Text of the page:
— Lives of the Necromancers • William Godwin

... had to run the gauntlet through the ecstasies of all the dogs, whose ecclesiastical propriety was quite overthrown, for they danced about her to the very threshold of the church, and had to have the door shut on their very noses. That drop of bitterness, which her sad brief story could not fail to have left ...
— The Three Brides • Charlotte M. Yonge

... with them, made my way to where the women sat beneath a gum-tree. The children made a third group at some distance. We always divided ourselves thus. A young fellow had to be very far gone ere he was willing to run the gauntlet of all the chaff levelled at him had he the courage to single out a girl ...
— My Brilliant Career • Miles Franklin

... a loud cry, and dropped the axe he was holding. An arrow had pierced the scales of his gauntlet, and disabled his hand. The pain, doubtless, was great, and he started hastily as if to descend from the deck. Constantine ...
— The Prince of India - Or - Why Constantinople Fell - Volume 2 • Lew. Wallace

... man—Dove waited a week for his fiancee and her family, who had not been prepared for so sudden a move. He was the man of the hour. As a response to the flattering notices, he had called on all his critics, and been received by several; and he could hardly walk a street-length, without running the gauntlet of some belated congratulation. Schwarz had spoken seriously to him about prosecuting his studies for a further year, with the not impossible prospect of a performance in the Gewandhaus at the end of it; but ...
— Maurice Guest • Henry Handel Richardson

... mystery of her veiled eyes and forehead, and the escaping gold of her lovely hair beneath her hat were all in turn masterfully touched or tenderly suggested. And when to this was added the faint perfume of her nearer presence—the scent she always used—the delicate revelations of her withdrawn gauntlet, the bracelet clasping her white wrist, and at last the thrilling contact of her soft hand on his arm,—she put down the manuscript and blushed like a very girl. Then ...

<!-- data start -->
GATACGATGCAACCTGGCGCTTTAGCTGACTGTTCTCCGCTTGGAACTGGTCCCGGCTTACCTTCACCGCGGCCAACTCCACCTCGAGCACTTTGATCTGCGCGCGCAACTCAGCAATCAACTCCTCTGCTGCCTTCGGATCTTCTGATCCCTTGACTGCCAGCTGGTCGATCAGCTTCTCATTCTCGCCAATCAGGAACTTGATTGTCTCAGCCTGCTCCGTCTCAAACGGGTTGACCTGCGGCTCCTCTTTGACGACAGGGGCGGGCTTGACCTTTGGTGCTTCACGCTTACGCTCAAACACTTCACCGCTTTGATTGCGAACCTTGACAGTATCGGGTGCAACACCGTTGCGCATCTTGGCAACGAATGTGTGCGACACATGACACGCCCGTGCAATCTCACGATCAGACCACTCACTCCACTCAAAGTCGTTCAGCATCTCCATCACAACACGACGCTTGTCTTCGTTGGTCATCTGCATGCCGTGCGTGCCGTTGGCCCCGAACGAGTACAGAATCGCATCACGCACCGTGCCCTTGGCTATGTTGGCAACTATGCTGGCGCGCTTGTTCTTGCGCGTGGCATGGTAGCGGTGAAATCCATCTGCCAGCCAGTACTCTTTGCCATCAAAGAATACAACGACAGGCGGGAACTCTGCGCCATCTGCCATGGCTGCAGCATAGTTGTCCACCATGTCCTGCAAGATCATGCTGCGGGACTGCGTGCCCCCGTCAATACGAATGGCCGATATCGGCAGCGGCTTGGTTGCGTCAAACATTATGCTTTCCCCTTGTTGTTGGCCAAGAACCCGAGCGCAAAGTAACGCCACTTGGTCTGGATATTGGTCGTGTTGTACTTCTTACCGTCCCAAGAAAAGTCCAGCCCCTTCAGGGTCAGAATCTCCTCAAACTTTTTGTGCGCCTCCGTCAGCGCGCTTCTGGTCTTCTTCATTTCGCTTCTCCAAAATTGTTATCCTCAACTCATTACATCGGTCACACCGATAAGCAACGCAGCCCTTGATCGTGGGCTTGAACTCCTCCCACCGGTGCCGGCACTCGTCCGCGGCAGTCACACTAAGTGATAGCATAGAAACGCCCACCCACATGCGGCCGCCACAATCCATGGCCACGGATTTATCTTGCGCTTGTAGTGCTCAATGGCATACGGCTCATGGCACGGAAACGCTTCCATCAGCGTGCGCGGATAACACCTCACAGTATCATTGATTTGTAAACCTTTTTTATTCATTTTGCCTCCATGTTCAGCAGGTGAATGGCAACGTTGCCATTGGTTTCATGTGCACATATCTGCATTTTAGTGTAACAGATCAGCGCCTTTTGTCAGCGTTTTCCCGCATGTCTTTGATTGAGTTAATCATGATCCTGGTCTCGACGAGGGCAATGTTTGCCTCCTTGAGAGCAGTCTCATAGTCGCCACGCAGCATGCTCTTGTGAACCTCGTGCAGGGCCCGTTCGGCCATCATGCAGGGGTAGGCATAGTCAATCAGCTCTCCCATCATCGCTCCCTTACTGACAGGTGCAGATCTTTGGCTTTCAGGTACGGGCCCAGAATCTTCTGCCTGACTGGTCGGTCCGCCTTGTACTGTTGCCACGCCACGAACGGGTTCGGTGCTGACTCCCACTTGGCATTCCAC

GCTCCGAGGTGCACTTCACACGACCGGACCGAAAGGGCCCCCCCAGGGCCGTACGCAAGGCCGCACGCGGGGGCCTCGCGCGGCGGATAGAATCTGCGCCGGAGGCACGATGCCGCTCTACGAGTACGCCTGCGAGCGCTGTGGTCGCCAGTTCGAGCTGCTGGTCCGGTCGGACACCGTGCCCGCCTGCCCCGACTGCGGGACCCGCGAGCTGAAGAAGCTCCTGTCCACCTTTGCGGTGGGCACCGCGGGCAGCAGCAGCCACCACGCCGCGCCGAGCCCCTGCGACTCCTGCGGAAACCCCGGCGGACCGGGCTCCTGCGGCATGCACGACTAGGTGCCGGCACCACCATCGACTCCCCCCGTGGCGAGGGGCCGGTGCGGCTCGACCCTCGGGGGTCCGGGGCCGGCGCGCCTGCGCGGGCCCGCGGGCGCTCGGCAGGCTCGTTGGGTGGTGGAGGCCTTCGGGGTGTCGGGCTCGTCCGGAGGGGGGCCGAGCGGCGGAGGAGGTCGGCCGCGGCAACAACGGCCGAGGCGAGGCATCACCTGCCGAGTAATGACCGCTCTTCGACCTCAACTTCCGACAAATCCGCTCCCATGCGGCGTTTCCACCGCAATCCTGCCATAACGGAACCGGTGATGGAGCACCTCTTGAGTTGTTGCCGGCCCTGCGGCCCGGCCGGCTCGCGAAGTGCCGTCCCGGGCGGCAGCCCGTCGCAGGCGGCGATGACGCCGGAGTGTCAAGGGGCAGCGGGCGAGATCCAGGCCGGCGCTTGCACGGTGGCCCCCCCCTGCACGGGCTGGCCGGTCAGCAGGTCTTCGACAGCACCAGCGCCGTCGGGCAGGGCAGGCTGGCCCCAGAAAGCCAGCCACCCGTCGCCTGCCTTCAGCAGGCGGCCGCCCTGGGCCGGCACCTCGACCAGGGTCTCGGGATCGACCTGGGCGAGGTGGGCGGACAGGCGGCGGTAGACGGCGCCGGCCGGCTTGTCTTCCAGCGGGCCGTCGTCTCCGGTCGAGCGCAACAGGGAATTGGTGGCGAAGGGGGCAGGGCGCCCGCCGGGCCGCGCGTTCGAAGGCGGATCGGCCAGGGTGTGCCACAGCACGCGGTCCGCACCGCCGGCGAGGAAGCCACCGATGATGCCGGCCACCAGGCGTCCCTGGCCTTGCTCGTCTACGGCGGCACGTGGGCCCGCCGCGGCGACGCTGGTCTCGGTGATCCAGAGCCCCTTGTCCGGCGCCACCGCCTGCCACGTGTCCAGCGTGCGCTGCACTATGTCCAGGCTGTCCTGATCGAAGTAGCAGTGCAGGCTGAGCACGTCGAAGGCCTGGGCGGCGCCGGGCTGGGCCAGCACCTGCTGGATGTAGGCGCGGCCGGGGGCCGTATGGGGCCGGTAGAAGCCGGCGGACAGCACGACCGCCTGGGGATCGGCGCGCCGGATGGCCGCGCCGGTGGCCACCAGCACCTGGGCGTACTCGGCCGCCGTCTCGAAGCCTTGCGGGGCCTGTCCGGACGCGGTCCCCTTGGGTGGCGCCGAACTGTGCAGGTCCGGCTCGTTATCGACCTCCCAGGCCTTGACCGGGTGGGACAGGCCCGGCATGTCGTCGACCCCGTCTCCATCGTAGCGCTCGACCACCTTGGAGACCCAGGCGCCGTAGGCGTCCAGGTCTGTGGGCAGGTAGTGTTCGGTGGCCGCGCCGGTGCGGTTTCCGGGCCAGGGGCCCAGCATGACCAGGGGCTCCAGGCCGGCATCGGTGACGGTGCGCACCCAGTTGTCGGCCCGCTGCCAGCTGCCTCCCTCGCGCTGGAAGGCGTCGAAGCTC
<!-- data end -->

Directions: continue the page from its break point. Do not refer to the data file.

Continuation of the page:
— A First Family of Tasajara • Bret Harte

... was an angel upon earth. Well, at all events she don't ride like me. Such a figure I never saw on a horse!—all on one side, like the handle of a teapot, bumping when she trots and wobbling when she canters, with braiding all over her habit, and a white feather in her hat, and gauntlet gloves (of course one may wear gauntlet gloves for hunting, but that's not London), and her sallow face. People call her interesting, but I call her bilious. And a wretched long-legged Rosinante, with round reins and tassels, and ...
— Kate Coventry - An Autobiography • G. J. Whyte-Melville

... has got too hot for them altogether, Harry; they think it better to run the gauntlet of the ship's guns than to be sunk ...
— Among Malay Pirates - And Other Tales Of Adventure And Peril • G. A. Henty

... a challenge to all men of hope and faith; but, although the cause of equality is a noble one, no one has yet picked up the gauntlet thrown down by the advocates of property; no one has been courageous enough to enter upon the struggle. The spurious learning of haughty jurisprudence, and the absurd aphorisms of a political economy controlled by ...
— What is Property? - An Inquiry into the Principle of Right and of Government • P. J. Proudhon

... promise to Henry, he had no intention of permanently preventing Albany, who was more than half a Frenchman, from assuming a dignity that would result in a strong bond of union between Scotland and France. Albany was therefore quietly allowed to escape at a given moment; and when, after running the gauntlet of Henry's ships, which were watching for him, he landed in Scotland, Margaret resolved, for once wisely, to be friends ...
— Studies from Court and Cloister • J.M. Stone